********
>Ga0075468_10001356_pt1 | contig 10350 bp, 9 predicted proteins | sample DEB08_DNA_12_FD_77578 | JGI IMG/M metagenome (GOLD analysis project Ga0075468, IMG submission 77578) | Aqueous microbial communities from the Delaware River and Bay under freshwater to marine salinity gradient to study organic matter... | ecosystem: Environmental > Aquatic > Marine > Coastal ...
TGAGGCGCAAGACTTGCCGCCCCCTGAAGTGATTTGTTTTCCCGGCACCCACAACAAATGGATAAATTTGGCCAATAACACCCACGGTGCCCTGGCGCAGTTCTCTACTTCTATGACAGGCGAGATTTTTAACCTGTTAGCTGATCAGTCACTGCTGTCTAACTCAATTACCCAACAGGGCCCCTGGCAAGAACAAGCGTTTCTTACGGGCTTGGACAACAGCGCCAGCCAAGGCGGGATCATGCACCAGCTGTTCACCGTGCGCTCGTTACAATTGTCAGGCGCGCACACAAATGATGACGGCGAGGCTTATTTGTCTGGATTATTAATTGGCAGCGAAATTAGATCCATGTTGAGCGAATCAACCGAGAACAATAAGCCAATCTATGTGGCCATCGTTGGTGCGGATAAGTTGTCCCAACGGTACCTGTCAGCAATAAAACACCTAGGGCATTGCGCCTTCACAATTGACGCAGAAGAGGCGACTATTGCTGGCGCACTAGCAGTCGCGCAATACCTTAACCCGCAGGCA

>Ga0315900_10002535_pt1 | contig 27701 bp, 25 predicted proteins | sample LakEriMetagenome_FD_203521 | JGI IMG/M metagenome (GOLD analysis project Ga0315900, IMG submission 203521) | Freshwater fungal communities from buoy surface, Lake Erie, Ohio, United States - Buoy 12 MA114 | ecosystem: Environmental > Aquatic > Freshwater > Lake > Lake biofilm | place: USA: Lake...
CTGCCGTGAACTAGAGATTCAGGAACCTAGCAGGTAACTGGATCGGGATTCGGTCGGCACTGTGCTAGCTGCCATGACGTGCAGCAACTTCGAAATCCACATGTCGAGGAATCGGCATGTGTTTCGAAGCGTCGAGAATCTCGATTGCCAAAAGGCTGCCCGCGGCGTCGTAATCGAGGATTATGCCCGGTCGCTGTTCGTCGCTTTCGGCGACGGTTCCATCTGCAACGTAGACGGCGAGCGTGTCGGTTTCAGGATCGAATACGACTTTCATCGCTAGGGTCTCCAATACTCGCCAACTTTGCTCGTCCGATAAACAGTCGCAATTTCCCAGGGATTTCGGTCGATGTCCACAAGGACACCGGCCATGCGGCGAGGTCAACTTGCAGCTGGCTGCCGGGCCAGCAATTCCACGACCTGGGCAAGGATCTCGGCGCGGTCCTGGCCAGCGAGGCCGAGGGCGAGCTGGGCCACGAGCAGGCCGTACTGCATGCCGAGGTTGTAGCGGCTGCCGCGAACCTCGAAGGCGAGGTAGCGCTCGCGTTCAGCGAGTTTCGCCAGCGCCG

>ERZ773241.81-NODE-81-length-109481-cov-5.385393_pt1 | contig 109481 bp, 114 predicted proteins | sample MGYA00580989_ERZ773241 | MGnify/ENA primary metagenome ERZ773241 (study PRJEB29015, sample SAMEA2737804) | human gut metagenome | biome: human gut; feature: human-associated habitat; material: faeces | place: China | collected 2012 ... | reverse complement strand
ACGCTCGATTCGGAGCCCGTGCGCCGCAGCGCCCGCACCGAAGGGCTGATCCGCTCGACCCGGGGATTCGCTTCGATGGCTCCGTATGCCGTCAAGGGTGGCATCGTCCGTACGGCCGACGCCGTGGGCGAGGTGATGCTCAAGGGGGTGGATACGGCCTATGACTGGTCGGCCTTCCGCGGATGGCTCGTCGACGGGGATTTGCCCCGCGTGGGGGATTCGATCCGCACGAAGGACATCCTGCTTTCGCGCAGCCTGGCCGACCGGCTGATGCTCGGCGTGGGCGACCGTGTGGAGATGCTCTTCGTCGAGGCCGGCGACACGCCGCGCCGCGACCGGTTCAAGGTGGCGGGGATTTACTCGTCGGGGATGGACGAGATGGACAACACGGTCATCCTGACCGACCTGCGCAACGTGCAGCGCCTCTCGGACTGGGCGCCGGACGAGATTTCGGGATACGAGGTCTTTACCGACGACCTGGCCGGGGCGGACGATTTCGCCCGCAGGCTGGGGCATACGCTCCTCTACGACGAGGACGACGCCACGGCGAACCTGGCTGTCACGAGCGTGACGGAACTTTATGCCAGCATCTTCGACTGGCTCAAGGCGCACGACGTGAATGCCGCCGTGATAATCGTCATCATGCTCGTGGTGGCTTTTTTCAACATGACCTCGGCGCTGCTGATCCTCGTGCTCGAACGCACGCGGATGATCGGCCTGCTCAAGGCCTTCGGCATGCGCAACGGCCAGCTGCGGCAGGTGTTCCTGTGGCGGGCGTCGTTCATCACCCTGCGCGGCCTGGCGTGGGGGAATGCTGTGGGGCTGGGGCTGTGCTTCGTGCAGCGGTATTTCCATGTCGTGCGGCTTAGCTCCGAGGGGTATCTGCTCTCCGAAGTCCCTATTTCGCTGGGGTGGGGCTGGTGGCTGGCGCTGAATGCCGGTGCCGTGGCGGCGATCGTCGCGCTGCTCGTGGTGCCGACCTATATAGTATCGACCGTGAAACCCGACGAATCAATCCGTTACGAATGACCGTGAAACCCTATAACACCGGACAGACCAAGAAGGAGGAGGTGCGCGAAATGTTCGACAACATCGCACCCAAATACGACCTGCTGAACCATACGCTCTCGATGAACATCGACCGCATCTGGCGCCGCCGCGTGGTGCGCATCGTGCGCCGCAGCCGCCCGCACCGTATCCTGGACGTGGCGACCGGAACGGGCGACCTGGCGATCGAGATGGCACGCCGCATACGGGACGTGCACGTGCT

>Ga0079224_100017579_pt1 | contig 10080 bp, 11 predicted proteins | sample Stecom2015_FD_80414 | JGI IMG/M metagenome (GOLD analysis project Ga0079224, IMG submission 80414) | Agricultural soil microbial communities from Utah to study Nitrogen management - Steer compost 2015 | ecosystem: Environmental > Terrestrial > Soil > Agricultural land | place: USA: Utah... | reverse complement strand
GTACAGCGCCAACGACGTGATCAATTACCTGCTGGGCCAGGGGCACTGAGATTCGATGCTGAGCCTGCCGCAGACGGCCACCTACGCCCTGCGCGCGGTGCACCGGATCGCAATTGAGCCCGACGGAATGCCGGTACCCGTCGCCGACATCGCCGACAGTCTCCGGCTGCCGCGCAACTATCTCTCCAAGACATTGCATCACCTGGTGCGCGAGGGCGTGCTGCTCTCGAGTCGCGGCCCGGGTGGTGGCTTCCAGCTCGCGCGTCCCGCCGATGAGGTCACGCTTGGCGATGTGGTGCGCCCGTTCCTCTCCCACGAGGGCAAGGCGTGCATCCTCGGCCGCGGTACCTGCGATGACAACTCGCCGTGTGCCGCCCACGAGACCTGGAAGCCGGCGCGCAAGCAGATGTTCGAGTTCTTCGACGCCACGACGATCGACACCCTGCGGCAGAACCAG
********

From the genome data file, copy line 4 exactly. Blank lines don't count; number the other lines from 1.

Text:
CTGCCGTGAACTAGAGATTCAGGAACCTAGCAGGTAACTGGATCGGGATTCGGTCGGCACTGTGCTAGCTGCCATGACGTGCAGCAACTTCGAAATCCACATGTCGAGGAATCGGCATGTGTTTCGAAGCGTCGAGAATCTCGATTGCCAAAAGGCTGCCCGCGGCGTCGTAATCGAGGATTATGCCCGGTCGCTGTTCGTCGCTTTCGGCGACGGTTCCATCTGCAACGTAGACGGCGAGCGTGTCGGTTTCAGGATCGAATACGACTTTCATCGCTAGGGTCTCCAATACTCGCCAACTTTGCTCGTCCGATAAACAGTCGCAATTTCCCAGGGATTTCGGTCGATGTCCACAAGGACACCGGCCATGCGGCGAGGTCAACTTGCAGCTGGCTGCCGGGCCAGCAATTCCACGACCTGGGCAAGGATCTCGGCGCGGTCCTGGCCAGCGAGGCCGAGGGCGAGCTGGGCCACGAGCAGGCCGTACTGCATGCCGAGGTTGTAGCGGCTGCCGCGAACCTCGAAGGCGAGGTAGCGCTCGCGTTCAGCGAGTTTCGCCAGCGCCG